A new tool to hide the existence of scheduled tasks is being used by the Chinese-backed Hafnium group, according to recently released research by Microsoft. Hafnium is a group believed to be state-sponsored in China and who primarily targets entities in the United States across a number of industry sectors.
The tool, dubbed Tarrask, uses a previously unknown Windows bug to hide tasks from the schtasks.exe executable and Task Scheduler. It does this by deleting the associated Security Descriptor registry value that is created automatically upon task creation. If this registry key is deleted, the only way to view the scheduled task is via the Registry, allowing the threat actor to hide the existence of its persistence mechanism in an effective manner. Not only does it prevent the task from being viewable using normal processes, it also prevents the deletion of the task unless executed under the context of the SYSTEM user.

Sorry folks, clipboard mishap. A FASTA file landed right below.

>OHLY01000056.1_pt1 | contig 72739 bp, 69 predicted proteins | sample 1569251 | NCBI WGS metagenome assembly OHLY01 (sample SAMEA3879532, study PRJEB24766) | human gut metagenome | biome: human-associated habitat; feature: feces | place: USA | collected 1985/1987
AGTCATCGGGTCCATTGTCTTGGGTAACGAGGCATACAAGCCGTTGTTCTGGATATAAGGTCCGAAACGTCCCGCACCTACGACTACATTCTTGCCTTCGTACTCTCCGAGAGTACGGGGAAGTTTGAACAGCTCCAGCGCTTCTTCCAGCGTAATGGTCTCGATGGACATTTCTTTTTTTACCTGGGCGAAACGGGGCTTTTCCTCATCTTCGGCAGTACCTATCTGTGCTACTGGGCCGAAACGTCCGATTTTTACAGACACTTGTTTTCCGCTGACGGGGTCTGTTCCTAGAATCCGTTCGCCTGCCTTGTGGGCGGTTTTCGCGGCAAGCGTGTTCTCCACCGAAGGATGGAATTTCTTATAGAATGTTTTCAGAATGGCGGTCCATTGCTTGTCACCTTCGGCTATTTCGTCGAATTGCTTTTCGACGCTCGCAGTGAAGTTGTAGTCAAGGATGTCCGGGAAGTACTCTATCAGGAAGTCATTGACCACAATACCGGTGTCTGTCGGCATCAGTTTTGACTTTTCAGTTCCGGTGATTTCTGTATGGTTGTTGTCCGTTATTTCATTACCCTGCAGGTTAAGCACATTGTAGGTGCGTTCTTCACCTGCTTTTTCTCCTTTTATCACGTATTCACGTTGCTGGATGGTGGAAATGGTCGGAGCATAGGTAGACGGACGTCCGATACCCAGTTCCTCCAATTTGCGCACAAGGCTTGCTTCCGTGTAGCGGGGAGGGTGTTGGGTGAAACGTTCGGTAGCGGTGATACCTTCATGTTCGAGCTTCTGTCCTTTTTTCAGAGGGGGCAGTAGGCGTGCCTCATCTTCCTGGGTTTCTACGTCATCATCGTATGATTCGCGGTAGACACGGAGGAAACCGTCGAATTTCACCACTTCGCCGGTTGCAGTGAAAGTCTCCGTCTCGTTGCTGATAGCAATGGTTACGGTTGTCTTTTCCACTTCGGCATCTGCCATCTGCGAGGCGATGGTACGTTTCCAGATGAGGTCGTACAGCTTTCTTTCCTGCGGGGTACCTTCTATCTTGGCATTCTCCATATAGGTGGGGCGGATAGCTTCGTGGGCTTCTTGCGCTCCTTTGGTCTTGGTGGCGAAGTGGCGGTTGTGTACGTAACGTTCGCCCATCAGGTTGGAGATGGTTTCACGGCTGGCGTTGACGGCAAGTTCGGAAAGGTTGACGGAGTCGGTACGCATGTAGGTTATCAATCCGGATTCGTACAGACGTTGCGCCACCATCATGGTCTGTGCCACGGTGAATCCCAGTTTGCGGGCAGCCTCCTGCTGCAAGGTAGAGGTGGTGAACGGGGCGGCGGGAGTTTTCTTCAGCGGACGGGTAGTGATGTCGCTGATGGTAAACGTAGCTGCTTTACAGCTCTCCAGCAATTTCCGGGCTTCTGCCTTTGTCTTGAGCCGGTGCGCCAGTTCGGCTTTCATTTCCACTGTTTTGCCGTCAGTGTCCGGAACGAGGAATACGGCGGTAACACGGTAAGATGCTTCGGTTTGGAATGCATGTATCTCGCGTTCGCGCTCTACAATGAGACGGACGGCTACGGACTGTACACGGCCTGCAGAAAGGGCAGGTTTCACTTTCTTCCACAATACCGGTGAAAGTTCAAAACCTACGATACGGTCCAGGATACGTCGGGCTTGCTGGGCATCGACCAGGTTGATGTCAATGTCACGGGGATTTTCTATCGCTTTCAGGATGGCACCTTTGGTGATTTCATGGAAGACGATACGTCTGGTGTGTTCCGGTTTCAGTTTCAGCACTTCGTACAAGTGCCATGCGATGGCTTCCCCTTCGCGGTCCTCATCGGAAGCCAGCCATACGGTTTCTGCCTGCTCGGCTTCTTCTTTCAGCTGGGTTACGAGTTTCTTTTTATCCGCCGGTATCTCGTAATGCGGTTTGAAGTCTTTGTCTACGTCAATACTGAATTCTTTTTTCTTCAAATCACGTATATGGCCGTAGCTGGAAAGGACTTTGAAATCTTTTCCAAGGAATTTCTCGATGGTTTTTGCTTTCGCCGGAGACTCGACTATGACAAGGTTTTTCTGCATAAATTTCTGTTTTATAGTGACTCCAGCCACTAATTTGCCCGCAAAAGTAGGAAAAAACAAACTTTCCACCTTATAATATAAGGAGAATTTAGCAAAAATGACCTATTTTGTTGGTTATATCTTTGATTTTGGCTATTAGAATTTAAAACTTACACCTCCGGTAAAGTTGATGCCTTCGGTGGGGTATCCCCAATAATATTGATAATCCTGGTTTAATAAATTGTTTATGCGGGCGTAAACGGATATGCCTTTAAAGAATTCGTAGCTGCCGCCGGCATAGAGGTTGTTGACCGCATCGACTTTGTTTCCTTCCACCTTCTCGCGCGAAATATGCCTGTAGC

Further deletion of Registry keys located in the same path could have allowed the threat actors to remove all on-disk artifacts associated with the task, while still allowing it to execute. However, according to Microsoft, this would only allow the task to run until the system rebooted, so it could be that the threat actors wanted their task to persist through reboots or were unaware of this additional capability.